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To explore adolescents' views about the foods they consume and to identify their ideas about strategies to encourage healthier eating habits.
Individual questionnaires based on open-ended questions and group discussions (6-8 participants) were used to address the objectives. Data were analyzed using content analysis based on deductive-inductive coding.
Montevideo and its metropolitan area (Uruguay, Latin America).
102 adolescents (aged between 11 and 15 years old, 52% female) recruited at two educational institutions.
Adolescents reported frequently consuming ultra-processed products and fast food although they were perceived as bad for their health, whereas they reported an infrequent consumption of fruits and vegetables. Multifaceted strategies to promote healthy eating habits emerged from adolescents' accounts, including public awareness campaigns, nutrition education programs, nutrition label standards and regulations, and changes in food availability and affordability.
Results from the present work suggest that co-creation with adolescents may be an effective way to inform the development of strategies to promote healthier eating habits. The strategies suggested by adolescents were mainly focused on behaviour change communication, who emphasized the importance of social media and the involvement of celebrities and influencers. The need for educational and communication strategies to raise awareness of the social and environmental drivers of eating patterns among adolescents was identified.
To explore the use of references to the COVID-19 pandemic as part of the marketing strategies used on Facebook to promote ultra-processed products.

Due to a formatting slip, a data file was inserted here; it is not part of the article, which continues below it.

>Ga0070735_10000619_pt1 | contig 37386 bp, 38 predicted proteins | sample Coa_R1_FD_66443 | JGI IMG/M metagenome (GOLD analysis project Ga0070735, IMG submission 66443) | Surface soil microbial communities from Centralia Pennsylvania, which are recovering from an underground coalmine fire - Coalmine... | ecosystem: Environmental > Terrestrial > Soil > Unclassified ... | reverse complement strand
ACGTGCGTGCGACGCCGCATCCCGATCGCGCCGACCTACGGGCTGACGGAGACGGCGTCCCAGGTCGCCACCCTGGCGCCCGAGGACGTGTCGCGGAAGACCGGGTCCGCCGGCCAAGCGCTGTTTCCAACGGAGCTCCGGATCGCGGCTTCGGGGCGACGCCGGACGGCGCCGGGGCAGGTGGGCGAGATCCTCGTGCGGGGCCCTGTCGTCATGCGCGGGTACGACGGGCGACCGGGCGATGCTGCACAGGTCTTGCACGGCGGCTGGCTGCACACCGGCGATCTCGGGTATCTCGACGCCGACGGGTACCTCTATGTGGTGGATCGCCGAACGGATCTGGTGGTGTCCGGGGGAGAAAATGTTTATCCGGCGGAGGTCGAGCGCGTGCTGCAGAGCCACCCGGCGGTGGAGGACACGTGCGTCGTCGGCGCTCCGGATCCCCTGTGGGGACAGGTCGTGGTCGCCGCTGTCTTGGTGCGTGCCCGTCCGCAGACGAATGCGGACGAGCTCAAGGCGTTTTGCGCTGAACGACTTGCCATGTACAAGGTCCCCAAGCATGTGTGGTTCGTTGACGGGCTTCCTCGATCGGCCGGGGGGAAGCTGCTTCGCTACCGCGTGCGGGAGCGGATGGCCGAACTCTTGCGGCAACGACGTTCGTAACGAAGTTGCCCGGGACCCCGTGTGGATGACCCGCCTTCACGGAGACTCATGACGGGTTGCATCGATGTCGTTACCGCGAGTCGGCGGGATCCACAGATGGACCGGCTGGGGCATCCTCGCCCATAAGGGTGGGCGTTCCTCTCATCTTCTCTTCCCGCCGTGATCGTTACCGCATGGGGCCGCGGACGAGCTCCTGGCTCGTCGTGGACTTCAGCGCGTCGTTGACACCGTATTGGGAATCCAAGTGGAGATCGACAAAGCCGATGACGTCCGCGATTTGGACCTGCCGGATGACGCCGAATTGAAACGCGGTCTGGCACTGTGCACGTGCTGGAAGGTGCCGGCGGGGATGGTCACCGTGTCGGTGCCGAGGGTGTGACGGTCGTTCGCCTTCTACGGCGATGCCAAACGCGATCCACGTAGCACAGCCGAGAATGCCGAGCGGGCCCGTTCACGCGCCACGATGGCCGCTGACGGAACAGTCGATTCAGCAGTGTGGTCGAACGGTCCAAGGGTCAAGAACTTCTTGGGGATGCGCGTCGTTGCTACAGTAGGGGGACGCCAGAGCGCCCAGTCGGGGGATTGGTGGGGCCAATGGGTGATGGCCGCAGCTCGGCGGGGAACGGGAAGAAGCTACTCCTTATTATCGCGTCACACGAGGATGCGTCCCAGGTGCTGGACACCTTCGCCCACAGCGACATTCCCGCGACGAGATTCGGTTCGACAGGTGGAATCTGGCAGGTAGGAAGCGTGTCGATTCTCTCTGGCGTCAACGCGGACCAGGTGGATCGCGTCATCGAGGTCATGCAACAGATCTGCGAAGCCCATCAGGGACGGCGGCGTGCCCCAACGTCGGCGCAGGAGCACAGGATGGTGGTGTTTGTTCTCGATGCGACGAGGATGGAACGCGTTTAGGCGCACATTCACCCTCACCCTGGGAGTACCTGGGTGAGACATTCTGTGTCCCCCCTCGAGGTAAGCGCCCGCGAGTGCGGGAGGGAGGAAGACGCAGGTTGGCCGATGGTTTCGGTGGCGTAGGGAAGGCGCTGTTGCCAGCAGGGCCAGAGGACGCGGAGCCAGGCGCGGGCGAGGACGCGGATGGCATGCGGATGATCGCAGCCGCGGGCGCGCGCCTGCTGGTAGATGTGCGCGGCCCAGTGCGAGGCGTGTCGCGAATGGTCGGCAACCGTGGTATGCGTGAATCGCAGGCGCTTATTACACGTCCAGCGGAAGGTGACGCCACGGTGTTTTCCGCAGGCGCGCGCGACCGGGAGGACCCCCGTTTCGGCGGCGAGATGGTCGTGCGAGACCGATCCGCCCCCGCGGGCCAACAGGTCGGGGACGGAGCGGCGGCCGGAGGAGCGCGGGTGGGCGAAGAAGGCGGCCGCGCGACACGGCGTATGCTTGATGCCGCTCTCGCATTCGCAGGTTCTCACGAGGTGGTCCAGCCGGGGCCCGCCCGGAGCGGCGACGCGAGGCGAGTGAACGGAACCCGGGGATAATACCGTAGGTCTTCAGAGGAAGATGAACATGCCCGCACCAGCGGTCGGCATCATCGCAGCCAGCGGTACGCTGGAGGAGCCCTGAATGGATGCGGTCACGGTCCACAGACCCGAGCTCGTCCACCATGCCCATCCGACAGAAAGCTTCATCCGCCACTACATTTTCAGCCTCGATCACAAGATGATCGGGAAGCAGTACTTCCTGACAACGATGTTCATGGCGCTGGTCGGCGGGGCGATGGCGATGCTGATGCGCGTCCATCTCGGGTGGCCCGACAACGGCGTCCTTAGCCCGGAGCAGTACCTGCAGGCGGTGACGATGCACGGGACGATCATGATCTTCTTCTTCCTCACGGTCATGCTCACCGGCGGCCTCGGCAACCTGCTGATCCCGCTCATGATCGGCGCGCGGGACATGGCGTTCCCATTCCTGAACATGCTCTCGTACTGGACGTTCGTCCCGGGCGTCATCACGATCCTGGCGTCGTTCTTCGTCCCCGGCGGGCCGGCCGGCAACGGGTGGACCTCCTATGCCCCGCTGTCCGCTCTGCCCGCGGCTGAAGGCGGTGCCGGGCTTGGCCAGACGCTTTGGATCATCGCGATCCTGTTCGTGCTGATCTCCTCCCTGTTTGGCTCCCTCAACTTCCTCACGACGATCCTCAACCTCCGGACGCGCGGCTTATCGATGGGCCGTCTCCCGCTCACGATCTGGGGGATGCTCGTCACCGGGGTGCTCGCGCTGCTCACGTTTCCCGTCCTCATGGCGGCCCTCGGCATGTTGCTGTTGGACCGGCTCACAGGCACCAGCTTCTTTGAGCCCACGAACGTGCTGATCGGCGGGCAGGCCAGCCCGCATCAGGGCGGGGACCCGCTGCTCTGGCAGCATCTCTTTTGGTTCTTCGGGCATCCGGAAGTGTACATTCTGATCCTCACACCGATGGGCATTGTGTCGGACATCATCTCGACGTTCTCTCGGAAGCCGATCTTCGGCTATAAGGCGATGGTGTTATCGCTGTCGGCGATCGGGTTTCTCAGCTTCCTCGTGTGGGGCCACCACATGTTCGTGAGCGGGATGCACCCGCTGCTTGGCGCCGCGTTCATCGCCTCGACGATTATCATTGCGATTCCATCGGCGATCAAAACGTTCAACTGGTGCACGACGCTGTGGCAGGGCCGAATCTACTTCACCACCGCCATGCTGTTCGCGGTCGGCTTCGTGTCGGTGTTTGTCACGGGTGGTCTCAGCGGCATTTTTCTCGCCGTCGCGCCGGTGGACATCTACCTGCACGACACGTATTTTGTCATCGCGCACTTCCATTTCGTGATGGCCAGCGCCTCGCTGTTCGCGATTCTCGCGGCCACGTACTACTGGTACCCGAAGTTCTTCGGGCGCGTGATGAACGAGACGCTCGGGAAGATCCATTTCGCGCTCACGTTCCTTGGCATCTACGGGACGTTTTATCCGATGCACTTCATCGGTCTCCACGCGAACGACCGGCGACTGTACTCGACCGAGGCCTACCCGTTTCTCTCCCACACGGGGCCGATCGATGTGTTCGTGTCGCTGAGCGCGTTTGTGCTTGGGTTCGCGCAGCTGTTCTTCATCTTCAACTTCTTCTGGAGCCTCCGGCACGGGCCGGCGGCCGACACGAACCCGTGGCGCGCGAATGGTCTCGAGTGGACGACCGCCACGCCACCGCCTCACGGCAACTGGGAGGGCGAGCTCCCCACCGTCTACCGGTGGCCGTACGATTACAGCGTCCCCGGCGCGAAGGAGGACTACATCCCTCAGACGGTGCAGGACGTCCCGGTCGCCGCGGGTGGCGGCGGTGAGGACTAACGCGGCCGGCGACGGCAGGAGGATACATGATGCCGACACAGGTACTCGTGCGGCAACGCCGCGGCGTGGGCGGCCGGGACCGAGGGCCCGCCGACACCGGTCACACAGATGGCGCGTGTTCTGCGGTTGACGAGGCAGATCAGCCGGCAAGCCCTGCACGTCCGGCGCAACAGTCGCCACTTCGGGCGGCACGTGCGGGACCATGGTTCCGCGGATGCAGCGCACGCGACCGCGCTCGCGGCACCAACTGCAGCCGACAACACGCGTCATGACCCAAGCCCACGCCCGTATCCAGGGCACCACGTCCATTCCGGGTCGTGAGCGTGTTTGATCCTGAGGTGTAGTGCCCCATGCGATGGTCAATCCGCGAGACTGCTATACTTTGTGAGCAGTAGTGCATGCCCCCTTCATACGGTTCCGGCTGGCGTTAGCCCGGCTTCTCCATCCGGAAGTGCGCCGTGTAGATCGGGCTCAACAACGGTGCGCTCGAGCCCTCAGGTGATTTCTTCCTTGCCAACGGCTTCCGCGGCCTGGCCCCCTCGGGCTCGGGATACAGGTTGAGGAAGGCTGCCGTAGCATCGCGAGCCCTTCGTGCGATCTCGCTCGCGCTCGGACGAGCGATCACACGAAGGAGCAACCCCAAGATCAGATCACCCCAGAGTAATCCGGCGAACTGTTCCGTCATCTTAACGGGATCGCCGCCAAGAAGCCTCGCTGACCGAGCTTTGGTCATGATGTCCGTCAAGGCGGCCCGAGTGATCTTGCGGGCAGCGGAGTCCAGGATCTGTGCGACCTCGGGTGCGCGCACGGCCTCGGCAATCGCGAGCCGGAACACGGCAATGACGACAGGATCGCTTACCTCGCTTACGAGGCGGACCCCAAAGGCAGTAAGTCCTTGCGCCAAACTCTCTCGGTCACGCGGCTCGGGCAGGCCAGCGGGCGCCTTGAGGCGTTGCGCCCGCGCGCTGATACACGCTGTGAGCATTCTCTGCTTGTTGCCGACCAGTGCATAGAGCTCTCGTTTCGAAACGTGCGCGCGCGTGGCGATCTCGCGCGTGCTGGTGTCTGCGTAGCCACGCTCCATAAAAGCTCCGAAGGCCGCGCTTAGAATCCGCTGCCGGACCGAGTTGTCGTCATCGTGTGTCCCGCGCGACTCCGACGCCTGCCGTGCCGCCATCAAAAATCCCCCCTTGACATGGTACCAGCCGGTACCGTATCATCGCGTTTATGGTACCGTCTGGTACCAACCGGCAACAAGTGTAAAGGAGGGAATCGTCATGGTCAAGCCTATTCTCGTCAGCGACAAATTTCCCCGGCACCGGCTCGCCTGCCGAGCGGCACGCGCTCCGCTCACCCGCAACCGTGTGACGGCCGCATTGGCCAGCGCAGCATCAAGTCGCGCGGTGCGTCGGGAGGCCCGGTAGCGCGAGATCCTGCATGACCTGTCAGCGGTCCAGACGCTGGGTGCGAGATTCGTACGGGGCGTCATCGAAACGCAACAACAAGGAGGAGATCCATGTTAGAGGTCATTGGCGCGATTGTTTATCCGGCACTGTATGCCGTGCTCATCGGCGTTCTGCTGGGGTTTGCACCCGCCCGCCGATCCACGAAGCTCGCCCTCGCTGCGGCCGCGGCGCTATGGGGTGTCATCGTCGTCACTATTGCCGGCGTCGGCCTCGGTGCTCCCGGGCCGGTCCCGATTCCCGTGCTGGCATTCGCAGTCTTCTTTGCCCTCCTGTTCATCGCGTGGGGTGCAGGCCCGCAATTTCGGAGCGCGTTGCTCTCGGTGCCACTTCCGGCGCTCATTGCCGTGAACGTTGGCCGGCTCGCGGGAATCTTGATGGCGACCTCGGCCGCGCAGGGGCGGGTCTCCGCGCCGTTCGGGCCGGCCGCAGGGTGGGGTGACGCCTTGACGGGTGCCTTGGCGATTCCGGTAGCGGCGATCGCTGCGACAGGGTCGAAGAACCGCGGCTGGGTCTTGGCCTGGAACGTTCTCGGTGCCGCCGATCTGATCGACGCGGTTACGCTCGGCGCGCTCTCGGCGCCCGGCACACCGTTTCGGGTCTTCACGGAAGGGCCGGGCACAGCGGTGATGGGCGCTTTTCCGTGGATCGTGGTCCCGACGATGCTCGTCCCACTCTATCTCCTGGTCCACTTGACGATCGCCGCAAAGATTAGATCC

A search for Facebook accounts of ultra-processed products was performed using a master list of products commercialised in two online supermarkets in Uruguay. For each of the identified Facebook accounts, all the content posted from the confirmation of the first cases of COVID-19 in Uruguay, on 14 March 2020, until 1 July 2020 was recorded. Posts including mentions to COVID-19, social distancing measures or their consequences were identified and analysed using content analysis.
Uruguay, Latin America.
A total of 135 Facebook accounts were identified, which generated a total of 1749 posts related to ultra-processed products, from which 35 % included references to COVID-19. The majority of the posts included references to prevention measures. Approximately one-third of the posts included proposals of activities to do at home, most of which were linked to a healthy lifestyle. Tips for coping with quarantine and descriptions of the charitable work undertaken by brands were also identified.
Results from the present work provide evidence that industries of ultra-processed products have taken advantage of the COVID-19 pandemic to promote their products, create positive associations with the brands and improve their image as part of their digital marketing strategies.
To explore Uruguayan paediatricians’ personal recommendations about complementary feeding and to assess if they are aligned with current guidelines and scientific evidence.
A questionnaire composed of open-ended questions was used to explore foods recommended to start complementary feeding, foods regarded as the most important during the first meals, recommendations for delayed introduction of foods and foods that should be avoided. Reasons underlying the recommendations were also explored.
Montevideo, the capital city of Uruguay (Latin America).